For Clayton, there was no day without walking. I’m not that dedicated, or disciplined about my daily walking. But, I’m glad for the opportunity to walk outdoors whenever I can. And, I’m definitely aware of the health benefits.

I hadn’t walked in the park in a long time. But I got to thinking one day, that maybe that’s what I needed to do. Go for a walk, by myself, in the park where we walked. Maybe then I’d feel better. Maybe then, this moping would stop.

So, the day I decided to make myself do this was that perfectly beautiful day in July. I’d an hour between two eye doctor appointments and there was no excuse to not go there and see how I felt.

It was something I had to do by myself. The park looked the same. The blue sky formed a canopy for huge puffy clouds to gaze up at, with a sea of brilliant green grass below to wind through.

The park benches were still there. Someone told me there were city plans for a memorial bench in Clayton’s honor. As I sat for a moment on our favorite by the tree line, I wondered where the new one would be.

My hour was soon up, and I drove on to my next appointment. I felt amazingly light and buoyant in spirit, knowing that — in spirit — I’d been walking with Ole Clate, and would, all the time.

When a robin showed up, hopping along just ahead of me, I recalled my cheerful friend and our shared interest in birds. I took it as a clue. Now, not to mope anymore, but to listen to my heart, to what wisdom I’ve gained, and to share down the road what I’ve learned.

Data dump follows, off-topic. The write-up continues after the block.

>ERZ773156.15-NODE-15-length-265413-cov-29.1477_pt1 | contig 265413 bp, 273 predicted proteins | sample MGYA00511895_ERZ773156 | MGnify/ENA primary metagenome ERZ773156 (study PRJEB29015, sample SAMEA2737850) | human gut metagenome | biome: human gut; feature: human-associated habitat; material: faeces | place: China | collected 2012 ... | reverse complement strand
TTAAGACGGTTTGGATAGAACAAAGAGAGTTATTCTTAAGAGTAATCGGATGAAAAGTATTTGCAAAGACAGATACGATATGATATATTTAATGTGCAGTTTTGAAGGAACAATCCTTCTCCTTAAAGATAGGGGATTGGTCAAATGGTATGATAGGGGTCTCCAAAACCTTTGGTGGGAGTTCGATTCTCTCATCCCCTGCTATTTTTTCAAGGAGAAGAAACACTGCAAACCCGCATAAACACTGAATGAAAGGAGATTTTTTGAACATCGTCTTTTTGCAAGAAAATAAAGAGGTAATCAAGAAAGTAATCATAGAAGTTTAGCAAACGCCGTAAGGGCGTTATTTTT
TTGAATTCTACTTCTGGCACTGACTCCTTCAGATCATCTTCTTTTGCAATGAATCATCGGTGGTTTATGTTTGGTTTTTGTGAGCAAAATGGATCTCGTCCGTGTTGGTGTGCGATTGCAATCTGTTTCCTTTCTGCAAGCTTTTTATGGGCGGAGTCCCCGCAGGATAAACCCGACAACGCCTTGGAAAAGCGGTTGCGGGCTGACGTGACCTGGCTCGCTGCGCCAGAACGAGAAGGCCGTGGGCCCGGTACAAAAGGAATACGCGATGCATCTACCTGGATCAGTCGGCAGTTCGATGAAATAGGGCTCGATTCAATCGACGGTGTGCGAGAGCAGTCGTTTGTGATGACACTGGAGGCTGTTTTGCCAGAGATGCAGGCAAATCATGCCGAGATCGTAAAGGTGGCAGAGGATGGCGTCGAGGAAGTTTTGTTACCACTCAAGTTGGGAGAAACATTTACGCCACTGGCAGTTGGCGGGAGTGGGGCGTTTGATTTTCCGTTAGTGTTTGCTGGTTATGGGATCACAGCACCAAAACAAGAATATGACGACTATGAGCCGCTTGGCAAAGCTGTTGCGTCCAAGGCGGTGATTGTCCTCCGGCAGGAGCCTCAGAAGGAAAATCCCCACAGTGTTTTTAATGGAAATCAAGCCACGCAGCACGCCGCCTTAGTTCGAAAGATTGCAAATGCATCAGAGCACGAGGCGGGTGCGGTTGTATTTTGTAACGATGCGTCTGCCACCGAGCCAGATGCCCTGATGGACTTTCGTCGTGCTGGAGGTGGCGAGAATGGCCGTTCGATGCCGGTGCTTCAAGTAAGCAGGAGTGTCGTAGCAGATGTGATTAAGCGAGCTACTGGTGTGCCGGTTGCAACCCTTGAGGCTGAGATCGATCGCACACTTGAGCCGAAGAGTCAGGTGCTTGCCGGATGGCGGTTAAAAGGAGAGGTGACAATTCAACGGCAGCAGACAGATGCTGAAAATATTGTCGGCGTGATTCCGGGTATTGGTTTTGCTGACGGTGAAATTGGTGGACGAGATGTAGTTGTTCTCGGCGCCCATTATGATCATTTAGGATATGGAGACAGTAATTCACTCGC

When I got home, I realized that the day I’d felt compelled to go for a walk in the park, was five months to the day since my friend had passed. That was a synchronicity I’d missed, but made me smile.

The affirming piece of information came after I’d settled on the title for my blog,  Can a walk in the park mend the heart? — when I’d asked myself that question and determined to test it out. Of course, I already knew the answer in a general sense, from my friendship with Ole Clate, and through my own intuition.

I loved it when that reference to my subject came into my email news. Here it is, an article from the New York Times: How Walking in Nature Changes the Brain. Health writer Gretchen Reynolds writes this on July 22 and begins with… “A walk in the park may sooth the mind…”

I, for one, love to find studies that confirm or affirm my current thinking. It’s doubly fun when you’re thinking about something and suddenly, some cool thing shows up like that article. Well, you can read the rest and discover study results confirming what Clayton knew, and what his walking fans know that will follow them no matter their age. No study needed.

Overall, this is a wonderful study about the effect of walking outdoors on our psyche. More study will help the cause, to raise awareness of the benefits to our health and well being of getting out in nature.

But we don’t need a study to tell us what we innately know. We just need to summon the energy and persistence to get outside and discover for ourselves how we feel.

Link to New York Times article:

How Walking in Nature Can Change the Brain by Gretchen Reynolds